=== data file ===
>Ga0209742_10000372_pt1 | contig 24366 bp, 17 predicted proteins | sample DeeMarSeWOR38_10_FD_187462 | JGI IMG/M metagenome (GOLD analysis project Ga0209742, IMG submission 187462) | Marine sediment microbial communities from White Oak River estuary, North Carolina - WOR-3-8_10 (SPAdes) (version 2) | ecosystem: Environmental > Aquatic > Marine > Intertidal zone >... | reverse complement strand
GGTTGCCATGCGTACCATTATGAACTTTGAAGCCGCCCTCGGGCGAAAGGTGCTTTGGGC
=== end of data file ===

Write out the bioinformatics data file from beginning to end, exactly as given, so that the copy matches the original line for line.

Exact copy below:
>Ga0209742_10000372_pt1 | contig 24366 bp, 17 predicted proteins | sample DeeMarSeWOR38_10_FD_187462 | JGI IMG/M metagenome (GOLD analysis project Ga0209742, IMG submission 187462) | Marine sediment microbial communities from White Oak River estuary, North Carolina - WOR-3-8_10 (SPAdes) (version 2) | ecosystem: Environmental > Aquatic > Marine > Intertidal zone >... | reverse complement strand
GGTTGCCATGCGTACCATTATGAACTTTGAAGCCGCCCTCGGGCGAAAGGTGCTTTGGGC